IT never seems straightforward with Wales and so it proved yet again as Chris Colemanâ€™s side turned what should have been a comfortable victory into an ordeal for every home supporter in the crowd. Coasting after early goals from David Cotterill and Hal Robson-Kanu, Wales contrived to let Cyprus back into the game, when Wayne Hennessey made a hash of dealing with Vincent Labanâ€™s free-kick, and ended up playing the final 42 minutes with 10 men.
Andy Kingâ€™s red card, for raking his studs down Constantinos Makridisâ€™s ankle, changed the complexion of a match that Wales had within their grasp at one stage. A fraught and nervous finale ensued, with Welsh hearts in mouths when Georgios Efrem, unmarked on the edge of the six-yard box, had a wonderful chance to level eight minutes from time. Fortunately for Wales, Efrem headed over.
Wales will feel that they deserved that reprieve on a night that ended with relief being the overriding emotion as Colemanâ€™s players held on for the win that ensured they will travel to Belgium next month enjoying the view from the top of Group B. With seven points from three games, Coleman is entitled to be delighted with the way that Wales have started the campaign.
There is no doubt, however, that the Wales manager would have preferred an easier ride here. â€œI can safely say, knowing the result, I loved it,â€ Coleman said. â€œI canâ€™t say I enjoyed it when I saw that red card come out â€“ my heart sank if Iâ€™m honest. Itâ€™s no criticism of the lads but when we went two-nil up we should have gone three or four, we got a bit blasÃ©. We conceded one before half-time and then the game is back on.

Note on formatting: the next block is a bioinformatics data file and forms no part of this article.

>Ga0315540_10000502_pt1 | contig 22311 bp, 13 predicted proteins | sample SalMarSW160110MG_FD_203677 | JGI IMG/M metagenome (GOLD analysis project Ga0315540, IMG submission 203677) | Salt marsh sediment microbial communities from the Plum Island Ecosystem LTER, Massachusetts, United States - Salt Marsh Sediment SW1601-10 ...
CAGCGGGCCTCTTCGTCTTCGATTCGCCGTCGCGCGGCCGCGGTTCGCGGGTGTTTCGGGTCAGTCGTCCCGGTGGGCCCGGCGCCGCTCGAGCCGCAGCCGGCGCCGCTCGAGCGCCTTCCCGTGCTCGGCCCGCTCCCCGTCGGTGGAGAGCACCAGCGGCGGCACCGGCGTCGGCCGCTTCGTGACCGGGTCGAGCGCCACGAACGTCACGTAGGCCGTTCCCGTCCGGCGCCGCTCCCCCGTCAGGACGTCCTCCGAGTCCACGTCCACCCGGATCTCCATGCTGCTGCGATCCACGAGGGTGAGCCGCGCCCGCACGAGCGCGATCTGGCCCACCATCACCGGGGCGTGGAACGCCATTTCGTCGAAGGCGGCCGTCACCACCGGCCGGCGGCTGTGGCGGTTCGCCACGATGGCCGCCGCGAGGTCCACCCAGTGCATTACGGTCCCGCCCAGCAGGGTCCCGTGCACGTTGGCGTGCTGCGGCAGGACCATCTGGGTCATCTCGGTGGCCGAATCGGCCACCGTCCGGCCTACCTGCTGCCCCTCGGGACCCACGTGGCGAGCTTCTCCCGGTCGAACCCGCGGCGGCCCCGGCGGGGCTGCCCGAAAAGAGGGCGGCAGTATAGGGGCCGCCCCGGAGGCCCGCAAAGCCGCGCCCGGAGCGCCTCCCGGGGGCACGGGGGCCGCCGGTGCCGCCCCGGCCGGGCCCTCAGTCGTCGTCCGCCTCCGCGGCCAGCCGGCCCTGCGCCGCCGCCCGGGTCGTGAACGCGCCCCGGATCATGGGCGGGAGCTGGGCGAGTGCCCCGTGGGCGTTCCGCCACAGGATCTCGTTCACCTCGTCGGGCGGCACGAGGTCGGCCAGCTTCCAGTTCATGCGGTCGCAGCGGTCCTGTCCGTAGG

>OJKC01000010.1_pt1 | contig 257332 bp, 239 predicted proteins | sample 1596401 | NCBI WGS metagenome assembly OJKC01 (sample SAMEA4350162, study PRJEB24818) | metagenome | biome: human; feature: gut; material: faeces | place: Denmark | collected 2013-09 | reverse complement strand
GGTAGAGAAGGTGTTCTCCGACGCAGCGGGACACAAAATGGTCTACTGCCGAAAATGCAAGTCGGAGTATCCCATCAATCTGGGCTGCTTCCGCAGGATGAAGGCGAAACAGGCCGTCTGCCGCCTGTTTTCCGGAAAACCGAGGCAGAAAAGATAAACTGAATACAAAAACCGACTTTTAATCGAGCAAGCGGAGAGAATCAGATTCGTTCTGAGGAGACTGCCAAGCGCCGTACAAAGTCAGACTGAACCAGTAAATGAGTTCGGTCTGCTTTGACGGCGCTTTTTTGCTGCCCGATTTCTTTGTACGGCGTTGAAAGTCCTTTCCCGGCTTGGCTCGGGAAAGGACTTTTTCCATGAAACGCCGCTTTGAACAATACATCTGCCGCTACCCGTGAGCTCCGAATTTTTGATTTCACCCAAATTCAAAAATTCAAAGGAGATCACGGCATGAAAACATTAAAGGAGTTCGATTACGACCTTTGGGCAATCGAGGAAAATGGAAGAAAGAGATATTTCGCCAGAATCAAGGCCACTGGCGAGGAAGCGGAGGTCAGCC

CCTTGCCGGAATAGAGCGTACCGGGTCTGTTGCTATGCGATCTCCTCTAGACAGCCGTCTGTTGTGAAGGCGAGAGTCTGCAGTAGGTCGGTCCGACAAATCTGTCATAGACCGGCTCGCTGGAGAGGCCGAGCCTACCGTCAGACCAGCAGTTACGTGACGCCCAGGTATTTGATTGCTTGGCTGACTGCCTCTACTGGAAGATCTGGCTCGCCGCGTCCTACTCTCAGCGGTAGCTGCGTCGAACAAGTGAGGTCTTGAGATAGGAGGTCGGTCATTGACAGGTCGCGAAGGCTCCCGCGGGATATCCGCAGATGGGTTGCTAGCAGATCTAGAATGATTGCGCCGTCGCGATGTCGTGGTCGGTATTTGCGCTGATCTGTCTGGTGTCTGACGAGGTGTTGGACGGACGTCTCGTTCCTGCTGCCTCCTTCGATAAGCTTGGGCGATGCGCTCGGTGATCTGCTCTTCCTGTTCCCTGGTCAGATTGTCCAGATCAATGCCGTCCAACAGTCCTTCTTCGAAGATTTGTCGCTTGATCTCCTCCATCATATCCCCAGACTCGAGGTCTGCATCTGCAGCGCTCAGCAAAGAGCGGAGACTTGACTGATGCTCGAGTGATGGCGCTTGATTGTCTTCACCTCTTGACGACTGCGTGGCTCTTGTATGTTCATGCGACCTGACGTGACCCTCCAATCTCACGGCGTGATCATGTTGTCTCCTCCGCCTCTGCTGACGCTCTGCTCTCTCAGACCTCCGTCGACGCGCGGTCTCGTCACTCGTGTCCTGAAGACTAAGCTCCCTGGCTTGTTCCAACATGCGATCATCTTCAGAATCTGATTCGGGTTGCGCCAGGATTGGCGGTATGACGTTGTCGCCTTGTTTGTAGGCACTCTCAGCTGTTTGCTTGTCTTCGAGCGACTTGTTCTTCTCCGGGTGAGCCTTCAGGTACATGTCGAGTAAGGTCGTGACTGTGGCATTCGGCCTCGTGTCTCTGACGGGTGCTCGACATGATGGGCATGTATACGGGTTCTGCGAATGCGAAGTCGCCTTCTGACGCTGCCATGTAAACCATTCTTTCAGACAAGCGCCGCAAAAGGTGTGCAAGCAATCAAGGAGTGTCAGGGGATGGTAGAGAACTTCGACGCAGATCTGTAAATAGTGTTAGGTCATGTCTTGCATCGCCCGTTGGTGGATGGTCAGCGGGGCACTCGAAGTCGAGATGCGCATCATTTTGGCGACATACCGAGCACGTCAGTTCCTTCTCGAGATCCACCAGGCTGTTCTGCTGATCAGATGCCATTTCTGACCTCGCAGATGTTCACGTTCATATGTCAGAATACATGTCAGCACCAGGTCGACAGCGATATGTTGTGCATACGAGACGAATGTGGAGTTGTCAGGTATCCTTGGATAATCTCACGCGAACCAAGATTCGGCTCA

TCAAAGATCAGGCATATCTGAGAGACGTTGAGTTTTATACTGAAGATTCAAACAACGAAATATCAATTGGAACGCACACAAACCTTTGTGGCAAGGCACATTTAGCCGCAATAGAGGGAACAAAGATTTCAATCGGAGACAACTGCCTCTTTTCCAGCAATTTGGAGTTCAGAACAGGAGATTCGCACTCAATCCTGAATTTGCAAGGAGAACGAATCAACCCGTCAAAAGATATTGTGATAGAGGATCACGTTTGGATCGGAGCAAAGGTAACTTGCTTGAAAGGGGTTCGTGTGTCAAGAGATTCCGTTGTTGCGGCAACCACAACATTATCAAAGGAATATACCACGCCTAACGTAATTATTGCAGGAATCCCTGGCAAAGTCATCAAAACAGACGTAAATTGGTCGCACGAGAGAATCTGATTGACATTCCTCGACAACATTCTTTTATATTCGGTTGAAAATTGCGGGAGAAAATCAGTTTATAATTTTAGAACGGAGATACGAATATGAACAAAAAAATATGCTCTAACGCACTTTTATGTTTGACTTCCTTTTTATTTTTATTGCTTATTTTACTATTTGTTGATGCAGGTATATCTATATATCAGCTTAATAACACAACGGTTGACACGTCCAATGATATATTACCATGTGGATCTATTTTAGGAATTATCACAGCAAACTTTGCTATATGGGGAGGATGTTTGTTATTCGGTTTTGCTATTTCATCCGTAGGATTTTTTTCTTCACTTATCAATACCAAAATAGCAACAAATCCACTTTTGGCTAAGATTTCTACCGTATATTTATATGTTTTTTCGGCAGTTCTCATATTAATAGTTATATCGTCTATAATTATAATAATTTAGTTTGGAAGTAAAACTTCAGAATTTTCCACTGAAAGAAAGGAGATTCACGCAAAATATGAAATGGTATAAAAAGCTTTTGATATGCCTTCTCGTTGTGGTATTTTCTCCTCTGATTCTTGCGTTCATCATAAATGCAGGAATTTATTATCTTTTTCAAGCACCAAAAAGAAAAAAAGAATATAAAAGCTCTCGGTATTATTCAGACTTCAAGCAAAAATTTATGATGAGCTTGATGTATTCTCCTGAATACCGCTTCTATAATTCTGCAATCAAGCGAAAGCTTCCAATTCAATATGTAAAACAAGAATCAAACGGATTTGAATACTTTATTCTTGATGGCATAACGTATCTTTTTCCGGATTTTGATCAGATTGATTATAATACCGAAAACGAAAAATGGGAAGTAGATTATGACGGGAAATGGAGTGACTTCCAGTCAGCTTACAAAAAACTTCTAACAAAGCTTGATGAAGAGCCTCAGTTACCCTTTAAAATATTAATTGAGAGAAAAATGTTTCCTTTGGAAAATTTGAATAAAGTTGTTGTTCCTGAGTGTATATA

â€œThe red card, you look at the challenge, it was a heavy challenge, but if he sends one of ours off, surely he can send one or two of theirs off â€“ they werenâ€™t shy either.â€
Gareth Bale, who celebrated at the final whistle as if he had won the Champions League again, came in for some particularly harsh treatment on an evening when Manuel GrÃ¤fe, the German referee, showed nine yellow cards and one red. Marios Nikolaou, the Cyprus midfielder, was guilty of a particularly poor challenge on Bale in the fourth minute. He escaped with a booking.
By that stage Wales had been forced into an early change, after Simon Church dislocated a shoulder. It was a far from ideal start for Wales but there was a silver lining. Cotterill, Churchâ€™s replacement, came on and marked his first international appearance for Wales in 11 months with a rather fortuitous goal, after his inswinging cross eluded everyone and crept into the far corner. With George Williams, who was making his first senior start, full of running and Bale shooting on sight, Wales looked dangerous whenever they broke forward and there was a sense of inevitability about the second goal.
Bale was the architect, a sumptuous flick just inside the Cyprus half releasing Robson-Kanu. Sprinting clear, the Reading winger showed composure to calmly slot the ball between the legs of the goalkeeper, Tasos Kissas.
At that point it was hard to see anything other than a routine Wales win, yet a lapse in concentration allowed the visitors to get a goal back. Hennessey, so impressive in the goalless draw against Bosnia on Friday night, came off his line to punch Labanâ€™s whipped free-kick but, after being slightly blocked by Ashley Williams, was unable to make good contact and the ball skimmed off the top of his glove and into the Wales net.
Bale, with a free-kick that was tipped on to the bar, and Joe Ledley, whose header was cleared off the line, came close to adding a third before Kingâ€™s red card.
Coleman admitted that he had â€œlost a bit of trust for the officialsâ€ because of their inconsistency but his faith in his players never wavered. Despite periods of Cyprus pressure, Wales remained resolute and almost added to their lead when the indefatigable Bale nutmegged Kissas with a flick of the left boot only for his shot to roll across the face of the goal and behind. Then came Efremâ€™s missed opportunity. – The Guardian